Bill to increase sentencing for Fentanyl trafficking introduced by U.S. Sen. Marsha Blackburn
Tennessee Senator Marsha Blackburn introduced a bill with her colleagues to increase sentencing for people who traffick Fentanyl.
Sen. Blackburn said the legislation she introduced with her colleagues would reduce the amount of Fentanyl drug traffickers and dealers would have to be caught with for mandatory sentencing.
Fentanyl is a synthetic drug used to treat extreme pain, according to health officials.
Detective Marty Dunn with the Hamilton County Sheriff's Office said Fentanyl is a problem in Hamilton County.
He said some people who are getting drugs off the street don't even know they're taking Fentanyl.
"What we're seeing that it's being compressed into tablets which is a counterfeit controlled substance, pills that look like a Xanax tablet and it's not Xanax, it's Fentanyl pills," Dunn said. "We've had several overdoses of someone that thinks their scoring a particular pharmacy drug that they got off the street for it to be Fentanyl."
Dunn said there have been 168 overdoses and 103 have been related to Heroin while 26 have been related to Fentanyl in 2019 so far.
It's a drug health officials say is 50 to 100 times more potent than Morphine.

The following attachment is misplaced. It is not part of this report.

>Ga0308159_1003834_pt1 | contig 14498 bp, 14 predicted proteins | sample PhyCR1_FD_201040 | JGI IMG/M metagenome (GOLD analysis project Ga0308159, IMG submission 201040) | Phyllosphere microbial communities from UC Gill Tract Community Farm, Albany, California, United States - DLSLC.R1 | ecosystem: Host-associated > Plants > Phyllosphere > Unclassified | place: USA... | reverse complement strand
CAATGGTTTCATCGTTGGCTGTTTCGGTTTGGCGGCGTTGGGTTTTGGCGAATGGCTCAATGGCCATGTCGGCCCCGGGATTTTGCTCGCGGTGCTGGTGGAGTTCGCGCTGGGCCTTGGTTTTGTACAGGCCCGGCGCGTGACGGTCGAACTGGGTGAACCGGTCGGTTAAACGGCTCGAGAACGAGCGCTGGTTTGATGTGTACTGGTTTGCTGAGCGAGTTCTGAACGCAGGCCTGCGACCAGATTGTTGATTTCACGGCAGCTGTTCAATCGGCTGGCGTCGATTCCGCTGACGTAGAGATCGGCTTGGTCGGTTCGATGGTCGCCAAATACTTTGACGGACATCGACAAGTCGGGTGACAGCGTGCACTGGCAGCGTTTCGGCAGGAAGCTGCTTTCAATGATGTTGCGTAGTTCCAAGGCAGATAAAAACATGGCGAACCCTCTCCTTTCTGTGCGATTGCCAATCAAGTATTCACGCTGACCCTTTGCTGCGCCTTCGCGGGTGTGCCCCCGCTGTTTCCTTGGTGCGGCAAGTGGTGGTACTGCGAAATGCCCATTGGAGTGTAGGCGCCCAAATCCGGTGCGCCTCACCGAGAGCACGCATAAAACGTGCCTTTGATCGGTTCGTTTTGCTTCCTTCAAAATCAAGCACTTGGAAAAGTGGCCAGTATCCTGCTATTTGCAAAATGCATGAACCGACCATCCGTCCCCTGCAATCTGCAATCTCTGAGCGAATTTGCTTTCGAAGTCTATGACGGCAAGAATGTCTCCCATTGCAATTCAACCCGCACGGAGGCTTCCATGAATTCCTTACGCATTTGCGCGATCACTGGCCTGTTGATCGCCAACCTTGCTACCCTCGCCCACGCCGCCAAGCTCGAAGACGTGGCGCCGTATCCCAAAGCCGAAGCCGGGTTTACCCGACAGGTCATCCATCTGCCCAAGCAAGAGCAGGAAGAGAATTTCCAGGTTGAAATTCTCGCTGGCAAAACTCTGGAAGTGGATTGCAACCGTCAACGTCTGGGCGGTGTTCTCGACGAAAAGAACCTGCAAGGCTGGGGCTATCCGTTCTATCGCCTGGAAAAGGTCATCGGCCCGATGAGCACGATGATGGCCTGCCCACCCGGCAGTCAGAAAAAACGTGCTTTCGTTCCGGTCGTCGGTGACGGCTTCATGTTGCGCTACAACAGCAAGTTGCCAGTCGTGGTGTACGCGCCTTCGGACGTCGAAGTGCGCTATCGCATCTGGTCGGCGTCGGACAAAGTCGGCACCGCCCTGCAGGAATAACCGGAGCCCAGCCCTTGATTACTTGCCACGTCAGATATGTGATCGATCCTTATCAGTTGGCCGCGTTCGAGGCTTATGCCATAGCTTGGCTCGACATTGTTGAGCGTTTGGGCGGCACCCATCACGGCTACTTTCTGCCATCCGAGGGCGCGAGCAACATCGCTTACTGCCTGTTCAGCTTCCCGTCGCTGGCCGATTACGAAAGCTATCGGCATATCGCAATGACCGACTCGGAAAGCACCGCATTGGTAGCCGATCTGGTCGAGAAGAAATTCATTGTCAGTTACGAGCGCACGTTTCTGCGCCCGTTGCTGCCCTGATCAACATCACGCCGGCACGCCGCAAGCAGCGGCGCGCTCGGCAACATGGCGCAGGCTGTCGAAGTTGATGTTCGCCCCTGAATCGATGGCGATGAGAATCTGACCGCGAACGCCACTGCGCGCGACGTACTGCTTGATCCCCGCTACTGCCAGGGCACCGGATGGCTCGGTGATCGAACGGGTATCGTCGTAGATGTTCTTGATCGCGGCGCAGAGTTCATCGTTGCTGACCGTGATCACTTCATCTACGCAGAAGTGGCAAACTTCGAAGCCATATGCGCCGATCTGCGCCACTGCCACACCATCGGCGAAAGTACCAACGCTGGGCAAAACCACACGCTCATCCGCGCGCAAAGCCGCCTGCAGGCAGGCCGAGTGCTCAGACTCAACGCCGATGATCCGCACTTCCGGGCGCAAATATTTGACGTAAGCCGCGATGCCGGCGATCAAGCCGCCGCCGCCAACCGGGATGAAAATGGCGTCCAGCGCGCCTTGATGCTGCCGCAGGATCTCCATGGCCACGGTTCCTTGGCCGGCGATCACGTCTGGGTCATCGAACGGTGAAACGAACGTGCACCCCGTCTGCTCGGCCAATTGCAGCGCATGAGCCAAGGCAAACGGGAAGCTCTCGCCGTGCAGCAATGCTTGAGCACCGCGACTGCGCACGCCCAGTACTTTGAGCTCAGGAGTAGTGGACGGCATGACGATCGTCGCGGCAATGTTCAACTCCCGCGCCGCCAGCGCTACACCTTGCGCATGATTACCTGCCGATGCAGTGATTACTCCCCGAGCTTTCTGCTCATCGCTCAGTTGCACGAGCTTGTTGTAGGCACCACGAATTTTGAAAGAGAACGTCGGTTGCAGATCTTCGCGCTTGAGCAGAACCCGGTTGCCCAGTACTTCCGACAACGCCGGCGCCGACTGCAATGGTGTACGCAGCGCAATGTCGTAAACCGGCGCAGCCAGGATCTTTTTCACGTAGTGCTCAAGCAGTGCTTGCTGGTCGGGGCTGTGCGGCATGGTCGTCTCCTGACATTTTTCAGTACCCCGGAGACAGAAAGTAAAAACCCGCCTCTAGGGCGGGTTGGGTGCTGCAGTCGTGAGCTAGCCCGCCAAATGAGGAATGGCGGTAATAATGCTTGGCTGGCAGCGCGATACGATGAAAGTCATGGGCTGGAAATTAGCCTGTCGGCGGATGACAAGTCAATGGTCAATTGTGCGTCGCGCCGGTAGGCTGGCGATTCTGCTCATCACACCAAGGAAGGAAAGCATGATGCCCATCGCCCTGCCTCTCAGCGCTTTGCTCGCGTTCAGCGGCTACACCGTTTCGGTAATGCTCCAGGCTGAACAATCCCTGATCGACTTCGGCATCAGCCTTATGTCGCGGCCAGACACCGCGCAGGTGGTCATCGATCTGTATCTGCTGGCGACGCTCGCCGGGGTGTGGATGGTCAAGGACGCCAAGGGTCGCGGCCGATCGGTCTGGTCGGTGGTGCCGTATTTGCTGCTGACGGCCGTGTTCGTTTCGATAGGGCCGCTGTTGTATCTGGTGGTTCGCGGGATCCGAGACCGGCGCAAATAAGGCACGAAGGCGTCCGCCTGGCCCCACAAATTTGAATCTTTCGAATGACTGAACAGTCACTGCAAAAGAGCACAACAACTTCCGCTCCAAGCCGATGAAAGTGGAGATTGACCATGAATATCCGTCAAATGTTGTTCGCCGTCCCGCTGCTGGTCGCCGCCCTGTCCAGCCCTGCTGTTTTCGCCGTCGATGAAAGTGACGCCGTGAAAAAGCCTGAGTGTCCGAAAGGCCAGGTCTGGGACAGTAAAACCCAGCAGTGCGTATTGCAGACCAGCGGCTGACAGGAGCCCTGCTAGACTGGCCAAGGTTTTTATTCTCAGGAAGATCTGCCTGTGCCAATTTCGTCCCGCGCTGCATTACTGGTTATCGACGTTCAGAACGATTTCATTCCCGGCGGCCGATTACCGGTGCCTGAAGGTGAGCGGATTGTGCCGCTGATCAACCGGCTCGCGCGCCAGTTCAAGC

"It takes such a small amount for it to be such a dangerous product," Dunn said.
He said most of the Fentanyl they are seeing in Hamilton County is mailed in from China or brought in from Mexico.
In 2017, health officials say 500 people died in Tennessee from overdoses related to Fentanyl.
"Our local law enforcement, when you talk to them about dealing with drugs on the street and what they're seeing on the street, Fentanyl is the number one that they are seeing and it's very deadly," Blackburn said.
She said this legislation would create harsher sentences.
"For example, instead of 400 grams of Fentanyl to trigger 10 years in prison, it now only takes 20 grams to trigger the ten-year minimum and this is because of the deadly nature of Fentanyl," Blackburn said.
It's a step Dunn thinks could help with the opioid epidemic in Hamilton County.
"If you take the people that are smuggling this in and you put them away and lock them away and don't turn them right back out, it's going to put the message out on the street that this is one product that we don't want to be about," Dunn said. "It's dangerous. It's killing people."
Blackburn said this is just one of several steps that need to be taken to stop the opioid crisis. She said the southern border needs to be secured as well.
She said she was on the southern border Friday when border patrol agents stopped 5 kilos of Fentanyl from entering the United States.
Blackburn said the legislation will now be sent off to the Senate Judiciary Committee for review.